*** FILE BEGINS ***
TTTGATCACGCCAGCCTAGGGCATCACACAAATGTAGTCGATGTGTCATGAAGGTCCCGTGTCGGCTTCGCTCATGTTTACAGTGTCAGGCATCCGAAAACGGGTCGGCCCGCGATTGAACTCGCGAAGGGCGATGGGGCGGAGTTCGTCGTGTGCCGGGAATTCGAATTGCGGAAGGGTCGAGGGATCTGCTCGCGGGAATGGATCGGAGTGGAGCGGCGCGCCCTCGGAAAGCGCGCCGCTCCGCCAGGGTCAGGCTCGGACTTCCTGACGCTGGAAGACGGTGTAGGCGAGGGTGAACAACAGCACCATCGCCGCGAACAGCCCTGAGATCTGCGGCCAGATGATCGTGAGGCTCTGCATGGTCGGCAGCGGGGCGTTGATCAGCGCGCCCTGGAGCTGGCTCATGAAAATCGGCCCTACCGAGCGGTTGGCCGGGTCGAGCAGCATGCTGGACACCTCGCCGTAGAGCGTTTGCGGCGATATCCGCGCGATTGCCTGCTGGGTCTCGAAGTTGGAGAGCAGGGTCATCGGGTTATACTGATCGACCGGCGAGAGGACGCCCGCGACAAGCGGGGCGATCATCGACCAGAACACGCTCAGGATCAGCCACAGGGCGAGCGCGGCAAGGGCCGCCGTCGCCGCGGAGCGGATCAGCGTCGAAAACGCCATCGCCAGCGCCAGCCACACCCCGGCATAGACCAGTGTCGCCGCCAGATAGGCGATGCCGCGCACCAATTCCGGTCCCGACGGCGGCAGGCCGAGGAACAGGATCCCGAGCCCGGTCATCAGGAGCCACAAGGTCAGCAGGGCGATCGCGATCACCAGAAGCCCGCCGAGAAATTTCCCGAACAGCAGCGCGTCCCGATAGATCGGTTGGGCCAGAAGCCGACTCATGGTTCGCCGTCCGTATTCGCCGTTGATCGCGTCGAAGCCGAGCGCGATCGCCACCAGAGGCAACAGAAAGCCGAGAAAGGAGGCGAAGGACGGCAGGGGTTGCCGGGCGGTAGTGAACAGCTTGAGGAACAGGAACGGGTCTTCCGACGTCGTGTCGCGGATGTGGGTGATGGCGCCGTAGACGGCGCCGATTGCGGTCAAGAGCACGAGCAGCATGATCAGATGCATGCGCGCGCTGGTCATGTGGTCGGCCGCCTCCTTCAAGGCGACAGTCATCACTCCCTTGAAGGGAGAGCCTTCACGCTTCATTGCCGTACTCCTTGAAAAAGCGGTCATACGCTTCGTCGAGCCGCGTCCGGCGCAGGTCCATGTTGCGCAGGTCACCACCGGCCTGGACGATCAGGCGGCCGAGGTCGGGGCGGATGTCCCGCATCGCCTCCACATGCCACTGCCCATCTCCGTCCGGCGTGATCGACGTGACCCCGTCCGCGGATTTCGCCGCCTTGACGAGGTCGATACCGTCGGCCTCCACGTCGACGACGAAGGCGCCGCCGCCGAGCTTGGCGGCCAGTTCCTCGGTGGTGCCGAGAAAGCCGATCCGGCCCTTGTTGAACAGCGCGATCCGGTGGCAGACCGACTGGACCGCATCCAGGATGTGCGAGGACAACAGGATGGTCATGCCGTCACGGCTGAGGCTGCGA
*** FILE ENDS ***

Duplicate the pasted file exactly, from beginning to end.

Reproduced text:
TTTGATCACGCCAGCCTAGGGCATCACACAAATGTAGTCGATGTGTCATGAAGGTCCCGTGTCGGCTTCGCTCATGTTTACAGTGTCAGGCATCCGAAAACGGGTCGGCCCGCGATTGAACTCGCGAAGGGCGATGGGGCGGAGTTCGTCGTGTGCCGGGAATTCGAATTGCGGAAGGGTCGAGGGATCTGCTCGCGGGAATGGATCGGAGTGGAGCGGCGCGCCCTCGGAAAGCGCGCCGCTCCGCCAGGGTCAGGCTCGGACTTCCTGACGCTGGAAGACGGTGTAGGCGAGGGTGAACAACAGCACCATCGCCGCGAACAGCCCTGAGATCTGCGGCCAGATGATCGTGAGGCTCTGCATGGTCGGCAGCGGGGCGTTGATCAGCGCGCCCTGGAGCTGGCTCATGAAAATCGGCCCTACCGAGCGGTTGGCCGGGTCGAGCAGCATGCTGGACACCTCGCCGTAGAGCGTTTGCGGCGATATCCGCGCGATTGCCTGCTGGGTCTCGAAGTTGGAGAGCAGGGTCATCGGGTTATACTGATCGACCGGCGAGAGGACGCCCGCGACAAGCGGGGCGATCATCGACCAGAACACGCTCAGGATCAGCCACAGGGCGAGCGCGGCAAGGGCCGCCGTCGCCGCGGAGCGGATCAGCGTCGAAAACGCCATCGCCAGCGCCAGCCACACCCCGGCATAGACCAGTGTCGCCGCCAGATAGGCGATGCCGCGCACCAATTCCGGTCCCGACGGCGGCAGGCCGAGGAACAGGATCCCGAGCCCGGTCATCAGGAGCCACAAGGTCAGCAGGGCGATCGCGATCACCAGAAGCCCGCCGAGAAATTTCCCGAACAGCAGCGCGTCCCGATAGATCGGTTGGGCCAGAAGCCGACTCATGGTTCGCCGTCCGTATTCGCCGTTGATCGCGTCGAAGCCGAGCGCGATCGCCACCAGAGGCAACAGAAAGCCGAGAAAGGAGGCGAAGGACGGCAGGGGTTGCCGGGCGGTAGTGAACAGCTTGAGGAACAGGAACGGGTCTTCCGACGTCGTGTCGCGGATGTGGGTGATGGCGCCGTAGACGGCGCCGATTGCGGTCAAGAGCACGAGCAGCATGATCAGATGCATGCGCGCGCTGGTCATGTGGTCGGCCGCCTCCTTCAAGGCGACAGTCATCACTCCCTTGAAGGGAGAGCCTTCACGCTTCATTGCCGTACTCCTTGAAAAAGCGGTCATACGCTTCGTCGAGCCGCGTCCGGCGCAGGTCCATGTTGCGCAGGTCACCACCGGCCTGGACGATCAGGCGGCCGAGGTCGGGGCGGATGTCCCGCATCGCCTCCACATGCCACTGCCCATCTCCGTCCGGCGTGATCGACGTGACCCCGTCCGCGGATTTCGCCGCCTTGACGAGGTCGATACCGTCGGCCTCCACGTCGACGACGAAGGCGCCGCCGCCGAGCTTGGCGGCCAGTTCCTCGGTGGTGCCGAGAAAGCCGATCCGGCCCTTGTTGAACAGCGCGATCCGGTGGCAGACCGACTGGACCGCATCCAGGATGTGCGAGGACAACAGGATGGTCATGCCGTCACGGCTGAGGCTGCGA